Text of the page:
From the Star Tribune:
In 1989, Peter Heller was a few years out of college, trying to make a living. He delivered pizzas, worked construction, taught kayaking. In his free time, he wrote short stories and poems.
One day a friend asked why he didn’t combine his love of the outdoors with his writing, and work for Outside magazine. So he got a copy and called an editor. He said, “Hey, I’m a writer in Boulder, and a kayaker, and I just had a short story in Harper’s, and I think you should send me to the Tibetan Plateau to run this river that’s never been run,” Heller recalled in an interview from his home in Denver. “And there was this incredulous pause, and she said, ‘You know, I’m going to take a chance on you.’ ”
So, for more than 20 years he wrote about adventures in the outdoors. By 2011 he’d saved enough to take off several months for his first love: fiction. He went down to a coffee shop and started writing. “It was like this guy, Hig, was sitting across the campfire from me telling me what had happened to him a few years before,” said Heller, of the protagonist in his bestselling novel in 2012. “And I would be laughing out loud, or crying with tears puddling on the table. I know people were looking at me thinking, that poor bastard is going through a bad divorce. But what was really happening was that I was the most thrilled I’d even been in my life.”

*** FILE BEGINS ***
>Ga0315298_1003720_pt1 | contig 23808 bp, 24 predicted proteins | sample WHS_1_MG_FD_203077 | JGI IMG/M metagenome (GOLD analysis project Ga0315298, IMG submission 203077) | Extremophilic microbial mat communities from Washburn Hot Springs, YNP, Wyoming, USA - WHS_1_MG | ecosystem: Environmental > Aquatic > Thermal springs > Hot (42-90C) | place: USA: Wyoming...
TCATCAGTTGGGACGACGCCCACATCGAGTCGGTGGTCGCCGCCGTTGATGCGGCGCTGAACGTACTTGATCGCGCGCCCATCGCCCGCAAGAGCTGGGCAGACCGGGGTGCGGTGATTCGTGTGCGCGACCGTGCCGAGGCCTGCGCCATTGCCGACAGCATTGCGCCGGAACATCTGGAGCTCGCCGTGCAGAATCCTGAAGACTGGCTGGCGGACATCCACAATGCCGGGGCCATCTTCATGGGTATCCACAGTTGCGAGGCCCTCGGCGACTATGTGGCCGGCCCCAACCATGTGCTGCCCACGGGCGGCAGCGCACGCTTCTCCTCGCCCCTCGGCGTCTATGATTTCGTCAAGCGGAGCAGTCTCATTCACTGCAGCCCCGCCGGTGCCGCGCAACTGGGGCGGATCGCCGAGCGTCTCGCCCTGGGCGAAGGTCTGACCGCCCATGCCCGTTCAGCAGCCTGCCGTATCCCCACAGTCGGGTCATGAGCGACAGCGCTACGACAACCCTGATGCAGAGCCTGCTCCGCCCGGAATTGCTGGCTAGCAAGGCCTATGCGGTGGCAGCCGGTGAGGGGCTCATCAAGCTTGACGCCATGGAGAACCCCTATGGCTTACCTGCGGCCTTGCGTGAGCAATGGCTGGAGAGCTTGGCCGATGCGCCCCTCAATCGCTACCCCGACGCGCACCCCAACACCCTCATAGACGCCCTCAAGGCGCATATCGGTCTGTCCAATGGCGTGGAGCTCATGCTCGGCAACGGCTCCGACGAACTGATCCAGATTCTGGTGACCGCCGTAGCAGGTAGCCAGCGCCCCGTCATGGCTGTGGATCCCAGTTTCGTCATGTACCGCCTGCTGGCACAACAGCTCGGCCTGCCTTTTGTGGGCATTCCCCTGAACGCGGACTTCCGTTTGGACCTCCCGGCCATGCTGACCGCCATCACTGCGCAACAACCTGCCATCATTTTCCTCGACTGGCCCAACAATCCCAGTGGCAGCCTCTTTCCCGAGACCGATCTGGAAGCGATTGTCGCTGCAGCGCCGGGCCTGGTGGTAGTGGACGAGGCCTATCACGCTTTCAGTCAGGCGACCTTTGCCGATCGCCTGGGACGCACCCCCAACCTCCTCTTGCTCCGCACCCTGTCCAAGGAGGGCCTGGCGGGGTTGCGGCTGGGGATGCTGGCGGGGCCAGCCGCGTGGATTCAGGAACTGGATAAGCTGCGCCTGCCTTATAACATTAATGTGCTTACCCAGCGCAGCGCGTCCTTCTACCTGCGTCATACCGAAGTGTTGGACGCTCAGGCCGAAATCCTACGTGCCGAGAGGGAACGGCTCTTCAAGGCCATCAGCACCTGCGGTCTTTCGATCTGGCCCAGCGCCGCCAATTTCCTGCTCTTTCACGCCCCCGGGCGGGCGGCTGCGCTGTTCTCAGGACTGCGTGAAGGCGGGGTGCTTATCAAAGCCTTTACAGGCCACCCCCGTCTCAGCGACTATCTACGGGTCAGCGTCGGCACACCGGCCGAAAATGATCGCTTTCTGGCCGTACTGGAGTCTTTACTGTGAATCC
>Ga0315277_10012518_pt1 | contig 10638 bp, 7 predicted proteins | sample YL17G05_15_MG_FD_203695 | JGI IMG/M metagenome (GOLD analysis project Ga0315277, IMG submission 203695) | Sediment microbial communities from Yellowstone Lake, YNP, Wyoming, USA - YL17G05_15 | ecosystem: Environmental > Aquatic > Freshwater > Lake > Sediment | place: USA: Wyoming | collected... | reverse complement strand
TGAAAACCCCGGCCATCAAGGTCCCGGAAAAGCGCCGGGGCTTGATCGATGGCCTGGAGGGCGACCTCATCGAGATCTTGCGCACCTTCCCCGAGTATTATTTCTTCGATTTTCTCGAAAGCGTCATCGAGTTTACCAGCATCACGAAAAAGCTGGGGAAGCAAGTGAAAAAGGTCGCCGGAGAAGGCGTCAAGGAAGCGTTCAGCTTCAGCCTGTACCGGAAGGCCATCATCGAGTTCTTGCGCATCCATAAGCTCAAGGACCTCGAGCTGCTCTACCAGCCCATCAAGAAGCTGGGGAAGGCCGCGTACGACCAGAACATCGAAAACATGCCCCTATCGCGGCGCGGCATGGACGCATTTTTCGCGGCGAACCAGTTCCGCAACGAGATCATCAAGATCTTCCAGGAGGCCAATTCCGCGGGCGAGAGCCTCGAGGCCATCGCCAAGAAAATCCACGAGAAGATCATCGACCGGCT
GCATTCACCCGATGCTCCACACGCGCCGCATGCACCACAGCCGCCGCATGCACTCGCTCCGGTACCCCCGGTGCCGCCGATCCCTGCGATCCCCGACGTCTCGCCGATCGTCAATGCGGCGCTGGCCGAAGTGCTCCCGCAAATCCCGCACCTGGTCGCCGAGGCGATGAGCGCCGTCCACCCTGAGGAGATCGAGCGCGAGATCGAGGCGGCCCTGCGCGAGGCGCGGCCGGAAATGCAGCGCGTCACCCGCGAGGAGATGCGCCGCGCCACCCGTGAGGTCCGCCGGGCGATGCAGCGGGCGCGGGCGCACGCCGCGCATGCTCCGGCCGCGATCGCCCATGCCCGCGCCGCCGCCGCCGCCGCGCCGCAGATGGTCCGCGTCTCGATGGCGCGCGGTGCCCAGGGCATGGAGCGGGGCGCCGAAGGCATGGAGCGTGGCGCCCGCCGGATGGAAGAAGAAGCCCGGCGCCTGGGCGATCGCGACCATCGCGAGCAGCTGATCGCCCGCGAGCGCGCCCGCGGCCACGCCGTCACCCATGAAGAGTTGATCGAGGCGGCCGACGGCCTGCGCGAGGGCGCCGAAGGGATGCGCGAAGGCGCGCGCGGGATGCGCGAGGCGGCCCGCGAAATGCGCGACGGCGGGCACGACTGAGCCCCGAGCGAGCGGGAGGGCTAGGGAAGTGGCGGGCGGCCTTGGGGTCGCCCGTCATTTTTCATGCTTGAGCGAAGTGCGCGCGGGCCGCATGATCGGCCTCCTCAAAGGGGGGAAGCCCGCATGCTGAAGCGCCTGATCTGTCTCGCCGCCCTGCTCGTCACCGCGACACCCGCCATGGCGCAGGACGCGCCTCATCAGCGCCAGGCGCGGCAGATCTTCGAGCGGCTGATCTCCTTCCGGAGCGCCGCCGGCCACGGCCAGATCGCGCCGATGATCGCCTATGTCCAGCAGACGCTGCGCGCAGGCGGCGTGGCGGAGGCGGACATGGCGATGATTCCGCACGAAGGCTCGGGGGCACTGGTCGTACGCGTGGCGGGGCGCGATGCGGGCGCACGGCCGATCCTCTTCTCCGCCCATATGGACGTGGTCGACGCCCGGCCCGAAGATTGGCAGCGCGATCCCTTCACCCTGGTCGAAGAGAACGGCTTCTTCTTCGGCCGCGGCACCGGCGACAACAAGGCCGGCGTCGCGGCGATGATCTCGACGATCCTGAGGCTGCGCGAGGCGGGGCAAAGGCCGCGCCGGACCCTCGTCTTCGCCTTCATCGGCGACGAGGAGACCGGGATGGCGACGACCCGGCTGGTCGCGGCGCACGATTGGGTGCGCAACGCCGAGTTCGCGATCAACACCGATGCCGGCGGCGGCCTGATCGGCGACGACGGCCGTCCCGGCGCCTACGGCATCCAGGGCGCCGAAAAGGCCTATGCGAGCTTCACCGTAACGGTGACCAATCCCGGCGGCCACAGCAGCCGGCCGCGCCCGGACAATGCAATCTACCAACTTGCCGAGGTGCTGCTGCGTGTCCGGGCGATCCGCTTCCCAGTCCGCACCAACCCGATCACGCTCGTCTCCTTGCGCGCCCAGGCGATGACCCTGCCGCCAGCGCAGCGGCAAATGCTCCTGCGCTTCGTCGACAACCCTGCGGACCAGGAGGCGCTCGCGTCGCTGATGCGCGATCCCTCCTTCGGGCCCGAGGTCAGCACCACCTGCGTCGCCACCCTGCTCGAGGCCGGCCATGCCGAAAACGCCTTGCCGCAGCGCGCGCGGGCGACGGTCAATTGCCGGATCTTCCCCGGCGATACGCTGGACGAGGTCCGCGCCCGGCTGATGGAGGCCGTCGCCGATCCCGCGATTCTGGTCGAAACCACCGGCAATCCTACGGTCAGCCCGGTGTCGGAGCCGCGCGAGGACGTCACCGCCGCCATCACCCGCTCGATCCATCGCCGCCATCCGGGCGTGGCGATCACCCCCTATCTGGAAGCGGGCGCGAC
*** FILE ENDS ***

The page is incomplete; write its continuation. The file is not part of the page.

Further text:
The book, “The Dog Stars,” was a critical and commercial success. Heller never looked back. In a recent conversation, Heller talked about the inspirations for his fourth novel, “The River,” about a canoeing expedition gone horribly awry. He will read from the book Monday at Next Chapter Booksellers in St. Paul.
Q: You seem to know your way around a paddle. Have you spent much time in canoe country?
A: Yeah, I’ve been paddling a canoe since I was 9 in the Adirondacks. We’d go up there every summer and do multiday canoe trips. When I got to college, I started kayaking and became a full-on white-water and river devotee. The Maskwa River is based on the Winisk River, which is as described in the book. It flows north out of a string of lakes, and a couple hundred miles into Hudson Bay. I did that a few years ago, on the third date with a gal I was dating.